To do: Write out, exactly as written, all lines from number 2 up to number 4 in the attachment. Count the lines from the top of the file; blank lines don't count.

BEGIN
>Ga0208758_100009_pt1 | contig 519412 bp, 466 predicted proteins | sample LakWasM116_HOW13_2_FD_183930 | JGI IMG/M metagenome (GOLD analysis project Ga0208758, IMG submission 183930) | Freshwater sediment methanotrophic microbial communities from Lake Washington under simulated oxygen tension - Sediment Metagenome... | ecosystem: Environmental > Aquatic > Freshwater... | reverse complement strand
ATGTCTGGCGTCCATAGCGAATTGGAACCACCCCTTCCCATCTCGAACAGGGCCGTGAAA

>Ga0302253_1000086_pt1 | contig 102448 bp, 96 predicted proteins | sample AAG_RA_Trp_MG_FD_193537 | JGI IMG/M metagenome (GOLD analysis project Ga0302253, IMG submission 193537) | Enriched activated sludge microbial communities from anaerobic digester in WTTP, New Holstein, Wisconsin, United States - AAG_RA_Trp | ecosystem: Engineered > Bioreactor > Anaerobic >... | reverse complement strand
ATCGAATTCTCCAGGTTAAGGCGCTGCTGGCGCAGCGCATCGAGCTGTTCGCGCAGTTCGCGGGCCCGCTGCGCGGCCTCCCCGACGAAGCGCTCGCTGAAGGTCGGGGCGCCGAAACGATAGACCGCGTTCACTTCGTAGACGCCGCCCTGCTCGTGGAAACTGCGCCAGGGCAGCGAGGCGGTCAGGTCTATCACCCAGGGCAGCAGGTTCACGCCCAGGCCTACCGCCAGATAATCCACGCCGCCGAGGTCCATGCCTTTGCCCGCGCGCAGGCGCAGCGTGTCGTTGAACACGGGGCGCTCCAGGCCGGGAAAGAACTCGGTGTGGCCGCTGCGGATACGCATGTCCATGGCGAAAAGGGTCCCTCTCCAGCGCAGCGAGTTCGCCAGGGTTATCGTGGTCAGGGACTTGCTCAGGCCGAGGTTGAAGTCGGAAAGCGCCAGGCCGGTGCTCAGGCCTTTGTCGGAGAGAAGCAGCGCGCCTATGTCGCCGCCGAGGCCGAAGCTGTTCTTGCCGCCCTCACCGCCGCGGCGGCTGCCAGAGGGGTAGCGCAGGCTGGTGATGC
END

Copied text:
ATGTCTGGCGTCCATAGCGAATTGGAACCACCCCTTCCCATCTCGAACAGGGCCGTGAAA

>Ga0302253_1000086_pt1 | contig 102448 bp, 96 predicted proteins | sample AAG_RA_Trp_MG_FD_193537 | JGI IMG/M metagenome (GOLD analysis project Ga0302253, IMG submission 193537) | Enriched activated sludge microbial communities from anaerobic digester in WTTP, New Holstein, Wisconsin, United States - AAG_RA_Trp | ecosystem: Engineered > Bioreactor > Anaerobic >... | reverse complement strand
ATCGAATTCTCCAGGTTAAGGCGCTGCTGGCGCAGCGCATCGAGCTGTTCGCGCAGTTCGCGGGCCCGCTGCGCGGCCTCCCCGACGAAGCGCTCGCTGAAGGTCGGGGCGCCGAAACGATAGACCGCGTTCACTTCGTAGACGCCGCCCTGCTCGTGGAAACTGCGCCAGGGCAGCGAGGCGGTCAGGTCTATCACCCAGGGCAGCAGGTTCACGCCCAGGCCTACCGCCAGATAATCCACGCCGCCGAGGTCCATGCCTTTGCCCGCGCGCAGGCGCAGCGTGTCGTTGAACACGGGGCGCTCCAGGCCGGGAAAGAACTCGGTGTGGCCGCTGCGGATACGCATGTCCATGGCGAAAAGGGTCCCTCTCCAGCGCAGCGAGTTCGCCAGGGTTATCGTGGTCAGGGACTTGCTCAGGCCGAGGTTGAAGTCGGAAAGCGCCAGGCCGGTGCTCAGGCCTTTGTCGGAGAGAAGCAGCGCGCCTATGTCGCCGCCGAGGCCGAAGCTGTTCTTGCCGCCCTCACCGCCGCGGCGGCTGCCAGAGGGGTAGCGCAGGCTGGTGATGC